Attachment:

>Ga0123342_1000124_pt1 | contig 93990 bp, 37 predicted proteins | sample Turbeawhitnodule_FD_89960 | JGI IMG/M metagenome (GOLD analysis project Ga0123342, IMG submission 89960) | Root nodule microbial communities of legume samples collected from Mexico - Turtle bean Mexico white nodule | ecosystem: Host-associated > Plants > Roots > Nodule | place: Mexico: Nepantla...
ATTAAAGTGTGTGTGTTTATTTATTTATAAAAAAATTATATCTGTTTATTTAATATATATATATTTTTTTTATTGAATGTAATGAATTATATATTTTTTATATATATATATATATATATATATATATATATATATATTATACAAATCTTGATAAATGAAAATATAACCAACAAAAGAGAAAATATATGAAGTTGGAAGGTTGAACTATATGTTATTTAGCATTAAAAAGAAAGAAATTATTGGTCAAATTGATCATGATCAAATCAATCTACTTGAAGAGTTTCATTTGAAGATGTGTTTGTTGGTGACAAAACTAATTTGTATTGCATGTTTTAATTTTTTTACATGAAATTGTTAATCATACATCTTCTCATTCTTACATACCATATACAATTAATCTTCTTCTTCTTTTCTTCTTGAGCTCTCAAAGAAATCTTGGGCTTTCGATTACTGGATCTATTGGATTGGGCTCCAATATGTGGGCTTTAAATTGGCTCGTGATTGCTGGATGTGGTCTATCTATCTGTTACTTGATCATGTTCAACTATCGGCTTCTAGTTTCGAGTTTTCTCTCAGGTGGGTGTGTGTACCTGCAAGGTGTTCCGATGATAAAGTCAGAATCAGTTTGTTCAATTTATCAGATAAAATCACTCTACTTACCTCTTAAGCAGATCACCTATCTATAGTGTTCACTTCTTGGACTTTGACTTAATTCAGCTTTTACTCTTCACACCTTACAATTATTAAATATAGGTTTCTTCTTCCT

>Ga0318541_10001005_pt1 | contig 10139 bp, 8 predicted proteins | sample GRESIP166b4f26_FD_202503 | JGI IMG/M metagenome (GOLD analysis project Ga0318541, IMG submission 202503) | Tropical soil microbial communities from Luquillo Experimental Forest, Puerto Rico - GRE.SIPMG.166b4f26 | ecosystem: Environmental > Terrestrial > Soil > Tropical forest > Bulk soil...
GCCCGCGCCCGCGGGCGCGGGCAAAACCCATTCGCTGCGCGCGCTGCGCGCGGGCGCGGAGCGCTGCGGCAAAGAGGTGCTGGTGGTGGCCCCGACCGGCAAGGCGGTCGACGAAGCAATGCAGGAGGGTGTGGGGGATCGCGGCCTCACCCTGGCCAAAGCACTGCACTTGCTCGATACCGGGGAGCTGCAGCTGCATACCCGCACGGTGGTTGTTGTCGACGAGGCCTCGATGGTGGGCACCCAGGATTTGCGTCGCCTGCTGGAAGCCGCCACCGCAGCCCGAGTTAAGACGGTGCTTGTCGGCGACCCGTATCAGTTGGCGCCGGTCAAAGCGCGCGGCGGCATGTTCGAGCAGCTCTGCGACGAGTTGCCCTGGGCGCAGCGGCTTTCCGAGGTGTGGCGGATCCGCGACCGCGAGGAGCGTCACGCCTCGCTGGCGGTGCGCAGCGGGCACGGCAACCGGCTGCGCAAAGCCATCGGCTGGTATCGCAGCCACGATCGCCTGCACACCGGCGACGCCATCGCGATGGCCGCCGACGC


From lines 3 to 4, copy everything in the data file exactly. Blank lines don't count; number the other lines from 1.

>Ga0318541_10001005_pt1 | contig 10139 bp, 8 predicted proteins | sample GRESIP166b4f26_FD_202503 | JGI IMG/M metagenome (GOLD analysis project Ga0318541, IMG submission 202503) | Tropical soil microbial communities from Luquillo Experimental Forest, Puerto Rico - GRE.SIPMG.166b4f26 | ecosystem: Environmental > Terrestrial > Soil > Tropical forest > Bulk soil...
GCCCGCGCCCGCGGGCGCGGGCAAAACCCATTCGCTGCGCGCGCTGCGCGCGGGCGCGGAGCGCTGCGGCAAAGAGGTGCTGGTGGTGGCCCCGACCGGCAAGGCGGTCGACGAAGCAATGCAGGAGGGTGTGGGGGATCGCGGCCTCACCCTGGCCAAAGCACTGCACTTGCTCGATACCGGGGAGCTGCAGCTGCATACCCGCACGGTGGTTGTTGTCGACGAGGCCTCGATGGTGGGCACCCAGGATTTGCGTCGCCTGCTGGAAGCCGCCACCGCAGCCCGAGTTAAGACGGTGCTTGTCGGCGACCCGTATCAGTTGGCGCCGGTCAAAGCGCGCGGCGGCATGTTCGAGCAGCTCTGCGACGAGTTGCCCTGGGCGCAGCGGCTTTCCGAGGTGTGGCGGATCCGCGACCGCGAGGAGCGTCACGCCTCGCTGGCGGTGCGCAGCGGGCACGGCAACCGGCTGCGCAAAGCCATCGGCTGGTATCGCAGCCACGATCGCCTGCACACCGGCGACGCCATCGCGATGGCCGCCGACGC